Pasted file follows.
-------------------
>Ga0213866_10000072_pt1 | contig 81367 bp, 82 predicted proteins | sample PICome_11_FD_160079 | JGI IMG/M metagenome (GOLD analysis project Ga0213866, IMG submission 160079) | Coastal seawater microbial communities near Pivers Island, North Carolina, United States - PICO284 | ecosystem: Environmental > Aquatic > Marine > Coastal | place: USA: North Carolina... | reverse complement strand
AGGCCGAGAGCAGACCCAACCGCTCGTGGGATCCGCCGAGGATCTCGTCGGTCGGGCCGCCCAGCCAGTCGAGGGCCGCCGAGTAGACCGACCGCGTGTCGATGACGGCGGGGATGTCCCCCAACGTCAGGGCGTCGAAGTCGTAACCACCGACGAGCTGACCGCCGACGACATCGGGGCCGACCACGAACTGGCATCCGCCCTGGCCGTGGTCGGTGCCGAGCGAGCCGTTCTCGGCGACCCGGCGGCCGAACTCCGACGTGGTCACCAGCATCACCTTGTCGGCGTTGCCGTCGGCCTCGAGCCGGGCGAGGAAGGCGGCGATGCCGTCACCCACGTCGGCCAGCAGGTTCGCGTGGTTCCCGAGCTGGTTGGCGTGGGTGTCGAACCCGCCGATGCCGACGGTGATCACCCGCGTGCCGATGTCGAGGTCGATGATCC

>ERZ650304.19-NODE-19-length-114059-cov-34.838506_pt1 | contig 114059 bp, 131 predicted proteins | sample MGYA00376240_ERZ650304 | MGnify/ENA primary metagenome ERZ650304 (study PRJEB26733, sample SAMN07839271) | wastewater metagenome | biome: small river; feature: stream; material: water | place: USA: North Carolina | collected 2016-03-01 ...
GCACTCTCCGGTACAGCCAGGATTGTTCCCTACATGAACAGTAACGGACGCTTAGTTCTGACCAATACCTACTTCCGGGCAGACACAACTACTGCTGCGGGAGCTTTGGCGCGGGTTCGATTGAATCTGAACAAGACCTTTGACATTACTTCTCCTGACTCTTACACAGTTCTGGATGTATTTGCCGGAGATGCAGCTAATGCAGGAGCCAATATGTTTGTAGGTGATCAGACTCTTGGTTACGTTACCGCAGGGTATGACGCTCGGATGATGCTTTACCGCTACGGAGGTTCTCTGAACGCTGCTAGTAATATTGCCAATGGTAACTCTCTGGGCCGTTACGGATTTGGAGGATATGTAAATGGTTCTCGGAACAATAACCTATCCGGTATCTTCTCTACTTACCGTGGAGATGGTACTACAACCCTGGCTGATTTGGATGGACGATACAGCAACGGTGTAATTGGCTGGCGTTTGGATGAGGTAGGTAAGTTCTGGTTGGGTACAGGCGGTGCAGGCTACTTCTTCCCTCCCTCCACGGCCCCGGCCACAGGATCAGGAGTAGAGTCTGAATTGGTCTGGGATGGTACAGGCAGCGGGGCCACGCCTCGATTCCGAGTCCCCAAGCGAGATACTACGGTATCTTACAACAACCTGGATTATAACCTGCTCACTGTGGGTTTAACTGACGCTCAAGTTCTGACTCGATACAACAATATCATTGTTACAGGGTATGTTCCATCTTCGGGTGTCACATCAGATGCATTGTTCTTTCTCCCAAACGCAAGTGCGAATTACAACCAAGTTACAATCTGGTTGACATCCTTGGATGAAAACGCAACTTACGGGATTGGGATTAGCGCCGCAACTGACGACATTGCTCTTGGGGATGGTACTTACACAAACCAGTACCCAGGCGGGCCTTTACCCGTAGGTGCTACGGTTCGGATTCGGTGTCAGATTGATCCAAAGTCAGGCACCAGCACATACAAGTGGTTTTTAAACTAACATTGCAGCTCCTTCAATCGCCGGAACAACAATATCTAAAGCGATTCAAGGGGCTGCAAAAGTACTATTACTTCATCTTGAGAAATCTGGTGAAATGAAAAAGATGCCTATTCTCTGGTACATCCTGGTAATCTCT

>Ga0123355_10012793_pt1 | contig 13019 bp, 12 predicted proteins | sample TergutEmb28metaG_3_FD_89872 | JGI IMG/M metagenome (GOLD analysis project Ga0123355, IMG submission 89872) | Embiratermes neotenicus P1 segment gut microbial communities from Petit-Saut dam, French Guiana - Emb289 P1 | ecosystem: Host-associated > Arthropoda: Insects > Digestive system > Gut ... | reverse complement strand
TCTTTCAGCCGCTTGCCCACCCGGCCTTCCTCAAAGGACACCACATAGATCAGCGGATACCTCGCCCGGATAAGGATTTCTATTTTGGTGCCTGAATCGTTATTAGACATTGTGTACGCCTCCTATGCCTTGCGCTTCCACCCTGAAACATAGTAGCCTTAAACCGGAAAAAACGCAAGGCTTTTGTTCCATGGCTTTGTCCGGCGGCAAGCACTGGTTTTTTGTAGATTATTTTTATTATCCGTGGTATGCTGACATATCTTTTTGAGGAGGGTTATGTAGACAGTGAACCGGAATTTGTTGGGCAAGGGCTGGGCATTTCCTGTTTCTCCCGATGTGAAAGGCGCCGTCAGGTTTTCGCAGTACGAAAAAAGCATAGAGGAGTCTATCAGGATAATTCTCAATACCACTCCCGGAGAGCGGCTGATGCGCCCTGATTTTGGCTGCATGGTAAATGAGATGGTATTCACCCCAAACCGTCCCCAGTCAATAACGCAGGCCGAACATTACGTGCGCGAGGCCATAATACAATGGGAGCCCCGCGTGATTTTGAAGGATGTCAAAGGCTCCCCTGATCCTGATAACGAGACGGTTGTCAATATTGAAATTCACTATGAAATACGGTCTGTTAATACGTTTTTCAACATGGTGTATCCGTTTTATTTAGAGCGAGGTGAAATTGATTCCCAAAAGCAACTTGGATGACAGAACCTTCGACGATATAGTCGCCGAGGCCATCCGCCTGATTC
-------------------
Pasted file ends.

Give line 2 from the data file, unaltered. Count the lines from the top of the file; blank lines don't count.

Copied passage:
AGGCCGAGAGCAGACCCAACCGCTCGTGGGATCCGCCGAGGATCTCGTCGGTCGGGCCGCCCAGCCAGTCGAGGGCCGCCGAGTAGACCGACCGCGTGTCGATGACGGCGGGGATGTCCCCCAACGTCAGGGCGTCGAAGTCGTAACCACCGACGAGCTGACCGCCGACGACATCGGGGCCGACCACGAACTGGCATCCGCCCTGGCCGTGGTCGGTGCCGAGCGAGCCGTTCTCGGCGACCCGGCGGCCGAACTCCGACGTGGTCACCAGCATCACCTTGTCGGCGTTGCCGTCGGCCTCGAGCCGGGCGAGGAAGGCGGCGATGCCGTCACCCACGTCGGCCAGCAGGTTCGCGTGGTTCCCGAGCTGGTTGGCGTGGGTGTCGAACCCGCCGATGCCGACGGTGATCACCCGCGTGCCGATGTCGAGGTCGATGATCC